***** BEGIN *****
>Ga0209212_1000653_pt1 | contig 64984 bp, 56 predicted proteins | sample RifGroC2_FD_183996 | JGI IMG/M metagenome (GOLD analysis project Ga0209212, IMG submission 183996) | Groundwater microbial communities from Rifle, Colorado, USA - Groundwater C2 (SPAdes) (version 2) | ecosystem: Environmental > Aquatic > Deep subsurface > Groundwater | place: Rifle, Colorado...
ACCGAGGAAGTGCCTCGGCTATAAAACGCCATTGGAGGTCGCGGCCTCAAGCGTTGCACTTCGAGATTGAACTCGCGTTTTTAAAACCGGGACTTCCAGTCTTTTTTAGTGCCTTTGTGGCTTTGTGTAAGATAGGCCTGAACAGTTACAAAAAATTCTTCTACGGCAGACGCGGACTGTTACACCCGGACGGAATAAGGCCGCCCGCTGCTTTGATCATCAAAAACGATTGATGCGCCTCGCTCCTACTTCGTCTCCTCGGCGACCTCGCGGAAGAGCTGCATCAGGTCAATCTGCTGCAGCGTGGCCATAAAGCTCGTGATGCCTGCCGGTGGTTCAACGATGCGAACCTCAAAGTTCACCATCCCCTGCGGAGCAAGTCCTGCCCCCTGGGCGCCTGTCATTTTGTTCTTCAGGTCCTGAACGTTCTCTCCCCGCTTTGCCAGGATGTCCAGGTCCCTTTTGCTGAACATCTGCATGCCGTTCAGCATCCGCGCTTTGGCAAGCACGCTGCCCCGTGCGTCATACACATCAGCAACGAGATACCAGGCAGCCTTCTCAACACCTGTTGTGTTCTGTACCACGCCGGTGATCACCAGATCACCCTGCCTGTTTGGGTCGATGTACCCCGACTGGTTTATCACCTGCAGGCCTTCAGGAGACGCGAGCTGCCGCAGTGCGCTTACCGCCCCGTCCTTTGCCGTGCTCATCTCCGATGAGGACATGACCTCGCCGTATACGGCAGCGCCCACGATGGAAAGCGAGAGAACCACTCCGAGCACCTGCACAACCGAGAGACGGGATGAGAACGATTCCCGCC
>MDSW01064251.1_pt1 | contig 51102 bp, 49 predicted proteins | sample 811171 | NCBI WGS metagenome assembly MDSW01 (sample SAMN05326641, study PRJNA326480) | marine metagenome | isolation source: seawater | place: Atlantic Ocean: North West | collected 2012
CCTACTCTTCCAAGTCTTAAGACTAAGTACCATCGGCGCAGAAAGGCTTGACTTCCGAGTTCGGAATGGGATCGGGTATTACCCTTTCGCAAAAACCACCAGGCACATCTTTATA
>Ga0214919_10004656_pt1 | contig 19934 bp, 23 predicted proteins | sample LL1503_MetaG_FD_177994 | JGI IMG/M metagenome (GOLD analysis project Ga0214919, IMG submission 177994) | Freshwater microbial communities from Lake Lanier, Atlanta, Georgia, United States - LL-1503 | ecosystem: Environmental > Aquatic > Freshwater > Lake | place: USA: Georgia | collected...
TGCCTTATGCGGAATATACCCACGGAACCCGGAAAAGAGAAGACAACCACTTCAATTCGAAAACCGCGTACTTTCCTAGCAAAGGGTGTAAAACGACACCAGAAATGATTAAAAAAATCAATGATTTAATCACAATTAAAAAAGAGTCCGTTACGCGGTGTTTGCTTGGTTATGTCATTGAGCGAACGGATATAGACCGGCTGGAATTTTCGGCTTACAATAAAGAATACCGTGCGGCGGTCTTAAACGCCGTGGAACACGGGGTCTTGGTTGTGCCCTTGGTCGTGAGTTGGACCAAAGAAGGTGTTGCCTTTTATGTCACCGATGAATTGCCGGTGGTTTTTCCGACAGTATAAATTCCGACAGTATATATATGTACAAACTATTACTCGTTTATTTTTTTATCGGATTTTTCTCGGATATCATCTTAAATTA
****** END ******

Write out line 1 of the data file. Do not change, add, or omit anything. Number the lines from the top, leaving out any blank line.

>Ga0209212_1000653_pt1 | contig 64984 bp, 56 predicted proteins | sample RifGroC2_FD_183996 | JGI IMG/M metagenome (GOLD analysis project Ga0209212, IMG submission 183996) | Groundwater microbial communities from Rifle, Colorado, USA - Groundwater C2 (SPAdes) (version 2) | ecosystem: Environmental > Aquatic > Deep subsurface > Groundwater | place: Rifle, Colorado...